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# Fun with Modern C++ and Smart Pointers

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This has been re-posted to http://articles.squaredprogramming.com/2014/02/smartpointers.html

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This is a journal entry not an article so I feel like I can ramble a bit before I get to the main point. I have been programming for some time now and got my CS degree way back in 2003, but in 2007, I decided to take a break from programming, moved to South Korea, and have been an English teach ever since. I started to program again and with the help of an artist friend of mine, made this for last year's IGF. We obviously didn't win and haven't decided whether or not to continue with the project.

Anyway, because of my long hiatus from programming, quite a few things have passed me by, namely modern C++ and all of this smart pointer stuff. I've decided to start writing code not just for myself, but code that others could use so I want to update my knowledge of C++ and explore smart pointers. In this journal entry I want to share what I've learned. I don't claim to be an expert, so if you have any useful insights or corrections, I'd appreciate a "friendly" comment.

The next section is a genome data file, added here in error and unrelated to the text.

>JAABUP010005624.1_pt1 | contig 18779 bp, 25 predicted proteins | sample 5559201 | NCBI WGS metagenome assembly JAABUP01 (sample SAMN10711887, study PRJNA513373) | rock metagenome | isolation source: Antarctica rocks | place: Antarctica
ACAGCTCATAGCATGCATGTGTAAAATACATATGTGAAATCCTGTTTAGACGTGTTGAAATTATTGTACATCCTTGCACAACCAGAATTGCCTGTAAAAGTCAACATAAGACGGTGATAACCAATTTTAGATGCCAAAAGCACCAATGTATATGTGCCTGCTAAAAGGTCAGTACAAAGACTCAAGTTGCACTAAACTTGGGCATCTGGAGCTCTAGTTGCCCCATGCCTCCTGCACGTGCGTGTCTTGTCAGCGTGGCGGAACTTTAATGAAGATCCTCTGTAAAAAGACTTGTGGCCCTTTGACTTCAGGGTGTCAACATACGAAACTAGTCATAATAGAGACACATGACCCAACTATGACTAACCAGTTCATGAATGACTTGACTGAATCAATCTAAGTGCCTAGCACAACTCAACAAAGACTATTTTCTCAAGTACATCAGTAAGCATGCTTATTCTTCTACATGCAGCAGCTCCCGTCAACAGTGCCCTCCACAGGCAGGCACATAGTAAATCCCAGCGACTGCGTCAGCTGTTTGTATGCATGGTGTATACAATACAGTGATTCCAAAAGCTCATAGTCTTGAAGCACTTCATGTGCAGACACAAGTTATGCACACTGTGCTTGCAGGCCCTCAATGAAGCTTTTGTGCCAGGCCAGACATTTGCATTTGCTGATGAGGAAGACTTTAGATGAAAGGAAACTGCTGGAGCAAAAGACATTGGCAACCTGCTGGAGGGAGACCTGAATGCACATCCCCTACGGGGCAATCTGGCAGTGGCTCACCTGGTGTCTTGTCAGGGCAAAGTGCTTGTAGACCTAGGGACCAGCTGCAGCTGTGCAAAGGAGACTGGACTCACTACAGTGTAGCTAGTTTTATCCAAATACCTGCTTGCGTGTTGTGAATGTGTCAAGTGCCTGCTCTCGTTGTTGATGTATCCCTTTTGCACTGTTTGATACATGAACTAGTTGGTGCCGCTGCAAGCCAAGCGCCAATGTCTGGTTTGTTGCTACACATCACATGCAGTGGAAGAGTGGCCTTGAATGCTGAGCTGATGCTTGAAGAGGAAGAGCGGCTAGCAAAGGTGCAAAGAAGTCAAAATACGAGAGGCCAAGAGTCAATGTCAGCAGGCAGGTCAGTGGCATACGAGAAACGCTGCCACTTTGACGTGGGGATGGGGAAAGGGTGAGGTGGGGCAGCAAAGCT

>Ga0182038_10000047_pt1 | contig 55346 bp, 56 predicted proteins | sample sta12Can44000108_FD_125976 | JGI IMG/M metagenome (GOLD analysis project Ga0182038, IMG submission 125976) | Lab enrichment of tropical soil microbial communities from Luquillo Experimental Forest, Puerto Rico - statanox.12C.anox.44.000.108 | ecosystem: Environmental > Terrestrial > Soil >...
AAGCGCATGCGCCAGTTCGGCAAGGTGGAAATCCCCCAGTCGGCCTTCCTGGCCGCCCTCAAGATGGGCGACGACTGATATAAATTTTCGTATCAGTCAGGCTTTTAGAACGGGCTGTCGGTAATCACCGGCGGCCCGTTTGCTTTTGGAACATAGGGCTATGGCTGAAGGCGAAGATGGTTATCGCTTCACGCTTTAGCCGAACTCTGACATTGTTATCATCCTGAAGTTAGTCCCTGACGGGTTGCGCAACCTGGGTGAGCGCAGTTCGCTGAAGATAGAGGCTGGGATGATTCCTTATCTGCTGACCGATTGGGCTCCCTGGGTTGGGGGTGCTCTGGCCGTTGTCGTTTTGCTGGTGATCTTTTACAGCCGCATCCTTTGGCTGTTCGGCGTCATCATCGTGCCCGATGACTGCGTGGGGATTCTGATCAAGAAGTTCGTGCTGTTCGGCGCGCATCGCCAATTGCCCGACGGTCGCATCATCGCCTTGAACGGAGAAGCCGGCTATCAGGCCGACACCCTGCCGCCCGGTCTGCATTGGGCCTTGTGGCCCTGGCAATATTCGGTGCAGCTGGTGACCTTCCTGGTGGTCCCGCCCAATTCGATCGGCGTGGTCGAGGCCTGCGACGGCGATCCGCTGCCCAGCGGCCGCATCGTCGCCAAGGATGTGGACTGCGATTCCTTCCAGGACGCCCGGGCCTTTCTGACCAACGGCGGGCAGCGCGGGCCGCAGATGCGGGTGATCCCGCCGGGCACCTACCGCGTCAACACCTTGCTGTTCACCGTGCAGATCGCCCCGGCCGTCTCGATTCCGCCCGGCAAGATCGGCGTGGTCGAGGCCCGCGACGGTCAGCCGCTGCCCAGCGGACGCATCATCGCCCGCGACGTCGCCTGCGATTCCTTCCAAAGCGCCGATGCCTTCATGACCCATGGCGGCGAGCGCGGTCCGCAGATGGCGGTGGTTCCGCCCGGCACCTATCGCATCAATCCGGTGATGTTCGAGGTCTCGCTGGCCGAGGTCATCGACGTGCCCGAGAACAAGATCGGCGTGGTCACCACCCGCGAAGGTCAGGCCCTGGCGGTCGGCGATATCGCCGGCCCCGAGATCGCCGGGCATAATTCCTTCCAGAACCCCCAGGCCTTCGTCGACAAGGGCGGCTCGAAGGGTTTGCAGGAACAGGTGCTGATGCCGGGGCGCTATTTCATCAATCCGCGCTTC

# Raw Pointer Primer

There are two basic ways to create a variable in C++: stack variables and heap allocations. Stack variables are defined inside a certain scope and as long as you're in that scope, the variable will exist. Heap allocations (dynamically allocated memory), variables typically declared with new or malloc, aren't not defined within a scope and will exist until the memory is freed.